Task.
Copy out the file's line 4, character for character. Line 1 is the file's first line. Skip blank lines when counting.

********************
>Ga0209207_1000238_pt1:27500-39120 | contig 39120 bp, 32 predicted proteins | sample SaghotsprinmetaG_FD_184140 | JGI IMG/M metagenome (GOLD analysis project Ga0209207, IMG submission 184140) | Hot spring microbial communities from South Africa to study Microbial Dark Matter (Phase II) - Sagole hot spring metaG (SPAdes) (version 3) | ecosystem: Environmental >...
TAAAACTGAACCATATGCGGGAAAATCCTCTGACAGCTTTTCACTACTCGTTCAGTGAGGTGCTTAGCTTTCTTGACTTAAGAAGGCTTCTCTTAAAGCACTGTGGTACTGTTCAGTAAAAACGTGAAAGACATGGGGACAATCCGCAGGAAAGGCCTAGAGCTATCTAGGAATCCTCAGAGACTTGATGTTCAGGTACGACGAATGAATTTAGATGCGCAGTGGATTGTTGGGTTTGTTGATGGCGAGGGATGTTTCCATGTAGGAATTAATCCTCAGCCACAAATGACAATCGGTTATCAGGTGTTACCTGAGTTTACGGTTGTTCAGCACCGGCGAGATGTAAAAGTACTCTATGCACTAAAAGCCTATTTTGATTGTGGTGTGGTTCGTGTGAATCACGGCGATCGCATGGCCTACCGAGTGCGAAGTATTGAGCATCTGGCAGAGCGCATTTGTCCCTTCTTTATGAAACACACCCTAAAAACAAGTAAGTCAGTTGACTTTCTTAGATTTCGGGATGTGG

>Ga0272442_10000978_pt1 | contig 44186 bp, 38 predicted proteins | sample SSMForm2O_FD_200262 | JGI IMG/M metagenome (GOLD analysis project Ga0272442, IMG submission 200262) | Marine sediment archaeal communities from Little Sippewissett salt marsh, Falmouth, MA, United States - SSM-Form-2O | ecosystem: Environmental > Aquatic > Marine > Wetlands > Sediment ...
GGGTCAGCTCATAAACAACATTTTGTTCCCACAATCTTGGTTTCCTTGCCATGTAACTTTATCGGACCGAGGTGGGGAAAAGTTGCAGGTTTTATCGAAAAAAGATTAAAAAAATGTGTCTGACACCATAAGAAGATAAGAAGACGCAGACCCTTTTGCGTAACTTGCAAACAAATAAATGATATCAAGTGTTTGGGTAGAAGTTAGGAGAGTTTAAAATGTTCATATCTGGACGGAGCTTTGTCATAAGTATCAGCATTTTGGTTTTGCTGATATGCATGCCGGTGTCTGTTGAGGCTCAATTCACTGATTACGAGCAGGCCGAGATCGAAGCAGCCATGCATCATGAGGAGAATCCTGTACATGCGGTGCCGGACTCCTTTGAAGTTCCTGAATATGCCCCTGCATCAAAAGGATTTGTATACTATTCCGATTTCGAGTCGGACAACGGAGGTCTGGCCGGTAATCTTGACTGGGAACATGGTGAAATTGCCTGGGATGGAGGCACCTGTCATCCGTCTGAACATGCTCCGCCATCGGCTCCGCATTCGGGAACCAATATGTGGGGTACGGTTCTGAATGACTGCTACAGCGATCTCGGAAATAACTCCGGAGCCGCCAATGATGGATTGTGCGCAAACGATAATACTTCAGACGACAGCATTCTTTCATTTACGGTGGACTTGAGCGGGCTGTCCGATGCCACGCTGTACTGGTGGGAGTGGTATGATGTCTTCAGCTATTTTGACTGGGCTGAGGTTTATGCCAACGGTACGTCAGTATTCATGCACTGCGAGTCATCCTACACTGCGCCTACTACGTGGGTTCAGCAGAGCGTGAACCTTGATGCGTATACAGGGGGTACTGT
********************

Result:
GGGTCAGCTCATAAACAACATTTTGTTCCCACAATCTTGGTTTCCTTGCCATGTAACTTTATCGGACCGAGGTGGGGAAAAGTTGCAGGTTTTATCGAAAAAAGATTAAAAAAATGTGTCTGACACCATAAGAAGATAAGAAGACGCAGACCCTTTTGCGTAACTTGCAAACAAATAAATGATATCAAGTGTTTGGGTAGAAGTTAGGAGAGTTTAAAATGTTCATATCTGGACGGAGCTTTGTCATAAGTATCAGCATTTTGGTTTTGCTGATATGCATGCCGGTGTCTGTTGAGGCTCAATTCACTGATTACGAGCAGGCCGAGATCGAAGCAGCCATGCATCATGAGGAGAATCCTGTACATGCGGTGCCGGACTCCTTTGAAGTTCCTGAATATGCCCCTGCATCAAAAGGATTTGTATACTATTCCGATTTCGAGTCGGACAACGGAGGTCTGGCCGGTAATCTTGACTGGGAACATGGTGAAATTGCCTGGGATGGAGGCACCTGTCATCCGTCTGAACATGCTCCGCCATCGGCTCCGCATTCGGGAACCAATATGTGGGGTACGGTTCTGAATGACTGCTACAGCGATCTCGGAAATAACTCCGGAGCCGCCAATGATGGATTGTGCGCAAACGATAATACTTCAGACGACAGCATTCTTTCATTTACGGTGGACTTGAGCGGGCTGTCCGATGCCACGCTGTACTGGTGGGAGTGGTATGATGTCTTCAGCTATTTTGACTGGGCTGAGGTTTATGCCAACGGTACGTCAGTATTCATGCACTGCGAGTCATCCTACACTGCGCCTACTACGTGGGTTCAGCAGAGCGTGAACCTTGATGCGTATACAGGGGGTACTGT